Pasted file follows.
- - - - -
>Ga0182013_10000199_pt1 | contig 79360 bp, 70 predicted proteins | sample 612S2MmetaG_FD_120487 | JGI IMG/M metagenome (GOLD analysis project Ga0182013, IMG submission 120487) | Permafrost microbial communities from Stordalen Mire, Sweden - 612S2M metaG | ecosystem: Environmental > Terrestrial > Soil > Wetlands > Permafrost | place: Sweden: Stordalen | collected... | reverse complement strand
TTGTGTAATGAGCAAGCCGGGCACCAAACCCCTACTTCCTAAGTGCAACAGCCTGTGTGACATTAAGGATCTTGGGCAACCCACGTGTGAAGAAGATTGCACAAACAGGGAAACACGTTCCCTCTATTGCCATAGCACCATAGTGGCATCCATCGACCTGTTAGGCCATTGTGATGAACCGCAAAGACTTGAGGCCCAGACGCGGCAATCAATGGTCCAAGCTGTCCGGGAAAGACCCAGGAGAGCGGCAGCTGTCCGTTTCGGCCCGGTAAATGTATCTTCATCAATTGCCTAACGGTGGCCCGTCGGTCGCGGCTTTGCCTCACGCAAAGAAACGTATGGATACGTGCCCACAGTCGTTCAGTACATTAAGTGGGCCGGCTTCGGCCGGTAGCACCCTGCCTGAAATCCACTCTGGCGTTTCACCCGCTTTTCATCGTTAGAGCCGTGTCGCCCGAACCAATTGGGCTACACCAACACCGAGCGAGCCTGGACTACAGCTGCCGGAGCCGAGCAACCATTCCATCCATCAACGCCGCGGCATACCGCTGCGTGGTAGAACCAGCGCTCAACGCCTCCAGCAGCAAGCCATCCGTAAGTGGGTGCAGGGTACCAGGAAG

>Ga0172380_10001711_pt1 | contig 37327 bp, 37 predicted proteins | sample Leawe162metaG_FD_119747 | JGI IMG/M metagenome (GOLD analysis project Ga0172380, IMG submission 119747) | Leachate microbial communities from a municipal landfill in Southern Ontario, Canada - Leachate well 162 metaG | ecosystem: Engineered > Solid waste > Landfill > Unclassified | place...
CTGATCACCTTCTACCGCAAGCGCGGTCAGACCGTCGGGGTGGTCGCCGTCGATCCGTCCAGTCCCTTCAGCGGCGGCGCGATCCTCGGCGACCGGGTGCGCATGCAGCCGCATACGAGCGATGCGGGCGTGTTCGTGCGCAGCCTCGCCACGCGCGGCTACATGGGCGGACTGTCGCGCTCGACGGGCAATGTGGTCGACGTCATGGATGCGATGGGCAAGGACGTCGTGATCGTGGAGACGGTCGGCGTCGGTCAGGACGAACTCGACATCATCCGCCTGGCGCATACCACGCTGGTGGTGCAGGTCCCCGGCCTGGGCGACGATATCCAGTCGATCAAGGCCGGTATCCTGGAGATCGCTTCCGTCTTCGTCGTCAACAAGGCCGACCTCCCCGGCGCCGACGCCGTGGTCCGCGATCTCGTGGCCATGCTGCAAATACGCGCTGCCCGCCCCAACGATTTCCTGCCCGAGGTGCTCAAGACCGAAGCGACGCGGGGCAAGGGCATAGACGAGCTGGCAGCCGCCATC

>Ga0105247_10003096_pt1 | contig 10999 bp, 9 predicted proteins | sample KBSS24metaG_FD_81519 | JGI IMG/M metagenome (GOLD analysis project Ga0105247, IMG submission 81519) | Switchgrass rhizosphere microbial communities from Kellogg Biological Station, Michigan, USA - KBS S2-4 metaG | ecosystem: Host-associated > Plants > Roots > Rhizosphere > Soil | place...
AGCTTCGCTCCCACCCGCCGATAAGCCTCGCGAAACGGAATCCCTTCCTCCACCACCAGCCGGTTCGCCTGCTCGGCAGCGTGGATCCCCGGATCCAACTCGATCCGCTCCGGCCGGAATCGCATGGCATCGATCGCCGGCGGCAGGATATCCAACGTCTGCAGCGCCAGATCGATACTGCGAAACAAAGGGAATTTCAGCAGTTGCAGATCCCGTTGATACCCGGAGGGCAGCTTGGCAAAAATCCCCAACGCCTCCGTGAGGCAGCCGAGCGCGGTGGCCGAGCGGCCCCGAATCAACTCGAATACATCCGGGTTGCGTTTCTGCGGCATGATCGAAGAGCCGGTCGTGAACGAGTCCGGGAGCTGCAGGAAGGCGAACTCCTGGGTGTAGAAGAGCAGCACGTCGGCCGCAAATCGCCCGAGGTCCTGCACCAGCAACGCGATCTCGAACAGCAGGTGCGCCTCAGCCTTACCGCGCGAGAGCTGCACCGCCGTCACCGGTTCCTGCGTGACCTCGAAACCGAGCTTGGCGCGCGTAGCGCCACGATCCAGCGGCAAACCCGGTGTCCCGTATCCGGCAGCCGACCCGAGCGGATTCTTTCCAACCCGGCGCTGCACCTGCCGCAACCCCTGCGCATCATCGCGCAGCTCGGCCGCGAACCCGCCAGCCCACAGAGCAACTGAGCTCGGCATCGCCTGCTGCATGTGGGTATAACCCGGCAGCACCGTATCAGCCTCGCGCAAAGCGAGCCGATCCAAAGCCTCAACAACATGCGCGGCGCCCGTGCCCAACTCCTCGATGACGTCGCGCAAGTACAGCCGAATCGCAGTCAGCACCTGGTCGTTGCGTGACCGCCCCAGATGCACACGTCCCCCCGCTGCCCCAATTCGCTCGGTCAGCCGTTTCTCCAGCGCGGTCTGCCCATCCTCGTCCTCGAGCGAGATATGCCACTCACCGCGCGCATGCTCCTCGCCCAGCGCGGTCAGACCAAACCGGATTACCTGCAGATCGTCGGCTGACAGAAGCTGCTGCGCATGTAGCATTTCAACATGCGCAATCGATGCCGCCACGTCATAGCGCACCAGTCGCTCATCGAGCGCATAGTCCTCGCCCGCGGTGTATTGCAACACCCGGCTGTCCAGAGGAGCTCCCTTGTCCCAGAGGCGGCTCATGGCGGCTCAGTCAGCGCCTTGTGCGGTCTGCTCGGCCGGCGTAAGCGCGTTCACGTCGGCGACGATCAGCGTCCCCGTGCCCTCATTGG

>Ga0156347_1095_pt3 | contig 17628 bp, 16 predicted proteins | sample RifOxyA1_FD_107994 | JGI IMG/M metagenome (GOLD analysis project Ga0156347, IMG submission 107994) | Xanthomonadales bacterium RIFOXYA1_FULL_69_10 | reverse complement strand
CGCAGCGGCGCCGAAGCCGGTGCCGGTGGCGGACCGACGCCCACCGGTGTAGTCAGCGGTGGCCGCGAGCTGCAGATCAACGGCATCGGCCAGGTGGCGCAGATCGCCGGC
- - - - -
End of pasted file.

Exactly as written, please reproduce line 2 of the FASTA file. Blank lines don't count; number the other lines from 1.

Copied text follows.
TTGTGTAATGAGCAAGCCGGGCACCAAACCCCTACTTCCTAAGTGCAACAGCCTGTGTGACATTAAGGATCTTGGGCAACCCACGTGTGAAGAAGATTGCACAAACAGGGAAACACGTTCCCTCTATTGCCATAGCACCATAGTGGCATCCATCGACCTGTTAGGCCATTGTGATGAACCGCAAAGACTTGAGGCCCAGACGCGGCAATCAATGGTCCAAGCTGTCCGGGAAAGACCCAGGAGAGCGGCAGCTGTCCGTTTCGGCCCGGTAAATGTATCTTCATCAATTGCCTAACGGTGGCCCGTCGGTCGCGGCTTTGCCTCACGCAAAGAAACGTATGGATACGTGCCCACAGTCGTTCAGTACATTAAGTGGGCCGGCTTCGGCCGGTAGCACCCTGCCTGAAATCCACTCTGGCGTTTCACCCGCTTTTCATCGTTAGAGCCGTGTCGCCCGAACCAATTGGGCTACACCAACACCGAGCGAGCCTGGACTACAGCTGCCGGAGCCGAGCAACCATTCCATCCATCAACGCCGCGGCATACCGCTGCGTGGTAGAACCAGCGCTCAACGCCTCCAGCAGCAAGCCATCCGTAAGTGGGTGCAGGGTACCAGGAAG